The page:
Whenever agriculture is mentioned, laypeople may picture an industry dominated by a ‘non-digital’ demographic. But is this perception really accurate? And, is this also reflected in the agriculture recruitment sector?
We wanted to find out, so decided to assess the digital footprint of agriculture agencies and compare it with other markets.
But first, let us consider some of the factors which may contribute to agriculture’s reputation as a low-digitalisation sector – and whether that perception could soon start to shift:
It is evident that while the industry is slowly making digital gains, agriculture is still largely perceived as a ‘non-digital’ sector.
With this in mind, we wondered how agricultural recruitment agencies engage with this market and whether or not they have to take a different approach to other industries.
We scored these agencies on the following criteria:
Agencies were given a score of 0-3 in each category, depending on how well they have utilised the technology and practices available.
0= Don’t use
1= Basic presence
2= Established presence
3= Professional presence
We also awarded an additional point to agencies that utilised email.
Using the above criteria, we awarded each agency an overall digitalisation score, with a maximum possible score of 13 points.
Let’s take a look at our findings for the sample of agricultural recruitment agencies:
All the agricultural agencies we reviewed had websites – the vast majority were mobile-friendly. 11 had a somewhat basic web design, having utilised free building tools such as Wix, or invested in a low-cost web design service.
The remaining nine appeared to have set aside larger budgets for web design, as the sites tended to feature more bespoke design elements, such as custom graphics and animations.
As you might expect in 2019, all the agricultural recruitment agencies we studied utilised email. This tells us that these agencies recognise the need to offer email, as opposed to sticking purely to traditional lines of communication such as telephone and face-to-face meetings.
12 of the agencies had a basic presence and generated relatively little engagement. Five were judged to have an ‘established presence’ on social media, and tended to publish a mix of industry news, original content, videos and custom graphics. These agencies made strategic efforts to engage with their audience, which had brought them some success.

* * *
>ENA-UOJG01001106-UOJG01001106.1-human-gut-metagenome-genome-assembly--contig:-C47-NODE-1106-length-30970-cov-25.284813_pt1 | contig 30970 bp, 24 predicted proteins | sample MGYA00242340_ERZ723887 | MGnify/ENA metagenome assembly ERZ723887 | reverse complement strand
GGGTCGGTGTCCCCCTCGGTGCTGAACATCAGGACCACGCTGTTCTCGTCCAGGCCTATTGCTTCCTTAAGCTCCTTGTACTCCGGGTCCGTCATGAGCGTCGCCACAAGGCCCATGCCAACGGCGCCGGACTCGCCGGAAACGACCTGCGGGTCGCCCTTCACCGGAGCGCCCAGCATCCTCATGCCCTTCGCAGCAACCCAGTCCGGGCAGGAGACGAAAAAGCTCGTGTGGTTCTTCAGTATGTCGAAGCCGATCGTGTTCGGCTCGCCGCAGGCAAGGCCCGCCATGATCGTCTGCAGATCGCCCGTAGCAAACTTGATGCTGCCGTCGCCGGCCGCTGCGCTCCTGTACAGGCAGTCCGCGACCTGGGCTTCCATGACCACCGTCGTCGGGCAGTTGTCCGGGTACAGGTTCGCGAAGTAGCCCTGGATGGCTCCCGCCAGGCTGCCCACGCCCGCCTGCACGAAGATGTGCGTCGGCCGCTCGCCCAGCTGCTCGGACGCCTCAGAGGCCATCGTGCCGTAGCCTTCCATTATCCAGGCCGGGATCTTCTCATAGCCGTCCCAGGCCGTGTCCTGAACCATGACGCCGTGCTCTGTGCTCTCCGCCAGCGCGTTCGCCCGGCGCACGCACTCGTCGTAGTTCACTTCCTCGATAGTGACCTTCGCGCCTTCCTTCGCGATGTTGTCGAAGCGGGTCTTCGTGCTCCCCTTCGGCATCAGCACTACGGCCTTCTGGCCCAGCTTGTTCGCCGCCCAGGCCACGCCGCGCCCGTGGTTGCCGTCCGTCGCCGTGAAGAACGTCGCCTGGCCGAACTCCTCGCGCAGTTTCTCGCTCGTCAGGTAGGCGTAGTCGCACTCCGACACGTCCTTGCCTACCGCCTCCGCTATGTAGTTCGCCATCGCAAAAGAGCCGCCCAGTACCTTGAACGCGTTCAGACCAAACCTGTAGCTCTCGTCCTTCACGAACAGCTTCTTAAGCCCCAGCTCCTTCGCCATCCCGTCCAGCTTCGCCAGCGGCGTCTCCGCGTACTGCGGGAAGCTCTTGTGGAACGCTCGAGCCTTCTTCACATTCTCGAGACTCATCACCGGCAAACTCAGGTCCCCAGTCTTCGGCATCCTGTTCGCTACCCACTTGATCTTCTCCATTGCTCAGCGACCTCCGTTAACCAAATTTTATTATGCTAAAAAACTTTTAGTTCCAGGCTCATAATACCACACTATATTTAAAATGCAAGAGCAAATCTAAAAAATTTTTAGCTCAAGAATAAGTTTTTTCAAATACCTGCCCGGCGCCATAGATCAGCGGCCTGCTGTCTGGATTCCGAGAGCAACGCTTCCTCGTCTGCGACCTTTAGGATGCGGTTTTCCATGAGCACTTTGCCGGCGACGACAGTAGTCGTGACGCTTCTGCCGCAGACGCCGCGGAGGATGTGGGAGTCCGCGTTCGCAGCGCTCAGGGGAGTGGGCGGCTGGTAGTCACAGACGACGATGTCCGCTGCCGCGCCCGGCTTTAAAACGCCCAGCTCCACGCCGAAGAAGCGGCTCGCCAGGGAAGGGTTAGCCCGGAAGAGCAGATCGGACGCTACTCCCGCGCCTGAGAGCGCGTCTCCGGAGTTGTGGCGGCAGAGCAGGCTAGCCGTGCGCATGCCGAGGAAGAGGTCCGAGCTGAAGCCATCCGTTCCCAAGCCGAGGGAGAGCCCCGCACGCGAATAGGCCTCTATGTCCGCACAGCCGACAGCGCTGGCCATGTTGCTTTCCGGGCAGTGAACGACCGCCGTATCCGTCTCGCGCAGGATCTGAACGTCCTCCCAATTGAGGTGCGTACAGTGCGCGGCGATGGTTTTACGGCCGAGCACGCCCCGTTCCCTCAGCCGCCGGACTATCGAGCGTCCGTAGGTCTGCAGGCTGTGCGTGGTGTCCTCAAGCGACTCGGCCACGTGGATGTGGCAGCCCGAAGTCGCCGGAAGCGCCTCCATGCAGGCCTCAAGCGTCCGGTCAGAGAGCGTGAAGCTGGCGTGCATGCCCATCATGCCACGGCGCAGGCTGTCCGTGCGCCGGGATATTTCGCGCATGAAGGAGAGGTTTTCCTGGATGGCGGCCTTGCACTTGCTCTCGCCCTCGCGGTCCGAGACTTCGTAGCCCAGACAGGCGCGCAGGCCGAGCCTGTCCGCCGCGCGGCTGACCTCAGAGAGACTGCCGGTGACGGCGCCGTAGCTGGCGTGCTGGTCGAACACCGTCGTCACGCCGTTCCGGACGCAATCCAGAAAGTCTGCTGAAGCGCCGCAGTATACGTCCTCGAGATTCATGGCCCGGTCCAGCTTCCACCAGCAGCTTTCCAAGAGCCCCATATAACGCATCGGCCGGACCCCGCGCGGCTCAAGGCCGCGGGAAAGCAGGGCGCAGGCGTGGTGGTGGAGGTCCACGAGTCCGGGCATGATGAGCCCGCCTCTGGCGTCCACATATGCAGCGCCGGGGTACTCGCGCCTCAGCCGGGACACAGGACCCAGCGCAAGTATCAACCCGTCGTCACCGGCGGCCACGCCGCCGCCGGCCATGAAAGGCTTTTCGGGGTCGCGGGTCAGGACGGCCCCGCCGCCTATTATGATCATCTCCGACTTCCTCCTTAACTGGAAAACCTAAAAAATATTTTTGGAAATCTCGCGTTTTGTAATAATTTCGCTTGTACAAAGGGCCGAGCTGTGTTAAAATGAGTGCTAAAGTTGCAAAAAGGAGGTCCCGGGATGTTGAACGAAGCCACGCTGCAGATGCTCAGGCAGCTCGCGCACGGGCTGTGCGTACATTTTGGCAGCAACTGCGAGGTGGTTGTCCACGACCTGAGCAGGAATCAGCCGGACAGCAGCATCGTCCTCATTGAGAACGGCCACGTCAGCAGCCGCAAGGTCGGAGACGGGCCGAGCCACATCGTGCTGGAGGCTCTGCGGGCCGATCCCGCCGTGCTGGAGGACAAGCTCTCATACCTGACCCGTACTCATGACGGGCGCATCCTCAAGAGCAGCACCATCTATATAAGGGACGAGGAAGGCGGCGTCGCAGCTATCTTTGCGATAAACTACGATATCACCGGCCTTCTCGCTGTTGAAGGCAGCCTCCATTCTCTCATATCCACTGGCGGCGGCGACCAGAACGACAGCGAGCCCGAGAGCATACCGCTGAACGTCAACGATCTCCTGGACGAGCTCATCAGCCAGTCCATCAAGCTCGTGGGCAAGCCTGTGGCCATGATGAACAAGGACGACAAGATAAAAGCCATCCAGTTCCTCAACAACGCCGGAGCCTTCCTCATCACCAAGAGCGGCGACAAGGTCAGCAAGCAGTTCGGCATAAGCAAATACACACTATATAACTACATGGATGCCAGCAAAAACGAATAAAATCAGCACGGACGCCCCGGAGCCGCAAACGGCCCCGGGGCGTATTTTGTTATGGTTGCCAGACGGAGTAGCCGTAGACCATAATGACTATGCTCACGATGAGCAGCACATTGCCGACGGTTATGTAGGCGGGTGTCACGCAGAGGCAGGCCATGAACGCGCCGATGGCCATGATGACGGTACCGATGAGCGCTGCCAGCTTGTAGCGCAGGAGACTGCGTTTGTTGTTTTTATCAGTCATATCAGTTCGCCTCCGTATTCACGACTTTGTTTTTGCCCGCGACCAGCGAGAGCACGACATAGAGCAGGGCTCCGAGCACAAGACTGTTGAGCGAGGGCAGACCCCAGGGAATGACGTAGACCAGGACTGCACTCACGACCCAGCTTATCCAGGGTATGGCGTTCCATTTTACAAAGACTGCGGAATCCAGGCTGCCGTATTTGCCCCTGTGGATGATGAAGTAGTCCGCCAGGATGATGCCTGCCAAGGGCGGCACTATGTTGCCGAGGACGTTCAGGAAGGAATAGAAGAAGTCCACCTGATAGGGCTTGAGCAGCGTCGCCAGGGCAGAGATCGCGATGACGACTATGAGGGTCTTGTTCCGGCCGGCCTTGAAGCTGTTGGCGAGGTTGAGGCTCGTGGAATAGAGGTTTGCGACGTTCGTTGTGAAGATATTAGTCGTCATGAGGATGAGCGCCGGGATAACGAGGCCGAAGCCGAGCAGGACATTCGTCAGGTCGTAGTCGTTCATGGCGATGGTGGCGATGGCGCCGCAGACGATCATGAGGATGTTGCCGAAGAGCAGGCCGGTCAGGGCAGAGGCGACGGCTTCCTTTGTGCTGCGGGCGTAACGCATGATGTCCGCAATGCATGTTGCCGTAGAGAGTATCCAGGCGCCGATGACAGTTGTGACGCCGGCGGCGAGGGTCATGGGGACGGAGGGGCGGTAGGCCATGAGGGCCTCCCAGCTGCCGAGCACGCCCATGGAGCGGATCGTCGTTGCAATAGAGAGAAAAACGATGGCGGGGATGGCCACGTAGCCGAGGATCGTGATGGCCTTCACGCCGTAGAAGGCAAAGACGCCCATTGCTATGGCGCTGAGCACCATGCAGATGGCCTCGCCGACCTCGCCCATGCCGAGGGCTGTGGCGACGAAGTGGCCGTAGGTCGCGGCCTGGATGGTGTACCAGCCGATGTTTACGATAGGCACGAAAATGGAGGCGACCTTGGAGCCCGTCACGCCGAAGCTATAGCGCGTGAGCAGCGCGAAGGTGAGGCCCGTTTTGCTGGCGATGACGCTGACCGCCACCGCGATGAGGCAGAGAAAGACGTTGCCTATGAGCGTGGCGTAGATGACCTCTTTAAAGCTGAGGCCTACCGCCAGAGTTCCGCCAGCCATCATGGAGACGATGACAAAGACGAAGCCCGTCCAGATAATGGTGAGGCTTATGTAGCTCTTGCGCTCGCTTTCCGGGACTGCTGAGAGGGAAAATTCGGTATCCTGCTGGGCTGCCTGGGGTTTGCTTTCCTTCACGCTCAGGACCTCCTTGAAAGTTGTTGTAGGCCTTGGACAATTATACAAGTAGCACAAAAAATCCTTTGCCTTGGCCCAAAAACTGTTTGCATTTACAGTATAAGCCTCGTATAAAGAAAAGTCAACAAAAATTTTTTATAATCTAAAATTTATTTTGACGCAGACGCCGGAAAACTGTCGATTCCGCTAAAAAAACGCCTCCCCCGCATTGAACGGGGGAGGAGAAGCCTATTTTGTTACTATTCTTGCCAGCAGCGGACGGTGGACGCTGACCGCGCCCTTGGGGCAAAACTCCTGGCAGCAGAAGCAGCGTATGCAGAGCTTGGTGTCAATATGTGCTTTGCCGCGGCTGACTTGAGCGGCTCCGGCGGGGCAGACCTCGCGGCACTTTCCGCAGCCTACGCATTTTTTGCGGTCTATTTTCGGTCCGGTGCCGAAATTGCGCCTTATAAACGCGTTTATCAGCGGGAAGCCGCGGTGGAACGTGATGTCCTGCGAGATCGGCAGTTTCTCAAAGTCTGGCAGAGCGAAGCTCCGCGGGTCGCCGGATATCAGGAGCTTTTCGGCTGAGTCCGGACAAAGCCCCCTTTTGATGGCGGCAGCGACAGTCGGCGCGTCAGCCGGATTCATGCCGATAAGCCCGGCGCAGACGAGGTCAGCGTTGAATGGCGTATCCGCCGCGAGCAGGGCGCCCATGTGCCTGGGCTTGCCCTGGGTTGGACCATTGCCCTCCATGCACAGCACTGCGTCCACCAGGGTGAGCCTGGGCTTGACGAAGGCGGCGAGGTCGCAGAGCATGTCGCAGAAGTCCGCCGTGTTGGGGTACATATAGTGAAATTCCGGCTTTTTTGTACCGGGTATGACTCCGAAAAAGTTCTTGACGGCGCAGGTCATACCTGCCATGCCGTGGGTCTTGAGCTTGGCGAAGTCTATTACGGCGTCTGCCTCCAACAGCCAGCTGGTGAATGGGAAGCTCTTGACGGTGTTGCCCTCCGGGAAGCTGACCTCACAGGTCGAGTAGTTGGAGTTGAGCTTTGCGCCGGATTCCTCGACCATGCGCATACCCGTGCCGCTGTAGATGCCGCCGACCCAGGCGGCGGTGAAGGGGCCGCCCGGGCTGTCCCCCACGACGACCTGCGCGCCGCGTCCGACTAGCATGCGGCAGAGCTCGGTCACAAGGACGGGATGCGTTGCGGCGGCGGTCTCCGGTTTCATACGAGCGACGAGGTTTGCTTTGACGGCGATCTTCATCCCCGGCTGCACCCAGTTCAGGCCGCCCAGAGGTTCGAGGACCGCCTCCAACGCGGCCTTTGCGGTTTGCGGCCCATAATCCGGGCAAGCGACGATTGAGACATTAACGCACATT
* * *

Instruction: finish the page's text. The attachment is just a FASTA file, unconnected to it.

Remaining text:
11 of the 20 had created original content. We judged five to have only a basic content marketing presence. We marked the remaining six as ‘established’, given that their articles were more frequently and contained more original insights. Photo and video had been used to greater effect and the content was easier to read across all screen sizes.
Eight of the agricultural agencies we studied utilised chatbots, although only to a basic extent. These agencies either had basic chat popups on their websites, or made use of predetermined questions and responses for their Facebook pages.
So, how does the agriculture recruitment industry’s digitalisation score stack up against other sectors? To find out, we used the same methodology on samples of 20 agencies within the sales, accounting, IT, healthcare, construction, driving and education sectors, then compared the scores:
Agricultural recruitment agencies had the joint lowest average digitalisation score of the eight industries we analysed – on a par with the driving industry.
We found that agricultural agencies had a fairly strong presence on social media, with an average score higher than sales and driving recruiters, and equal to accounting agencies in this category. It was also interesting to note that agricultural agencies did not have the lowest average score for web design – this was driving.
The driving and agriculture industries are both known as ‘traditional’ industries, reliant on insider knowledge and face-to-face networking, which may explain why they utilise modern marketing techniques less than other industries. That said, their digitalisation scores were only slightly lower than the sales and accounting industries, and the vast majority of the agricultural and driving agencies we studied had adopted at least some aspects of modern web and social marketing.
All of the 160 agencies we analysed, across all industries, utilised email – and the vast majority had mobile-friendly websites, together with some presence on social media. This suggests that the majority of recruitment agencies, regardless of industry consider having a strong online presence a priority.
Do you work in the agricultural recruitment industry, or are you a professional within the sector? How has the sector changed over the course of your career? What are your predictions for its future? Please feel free to leave a comment below – we’d be interested to read your views!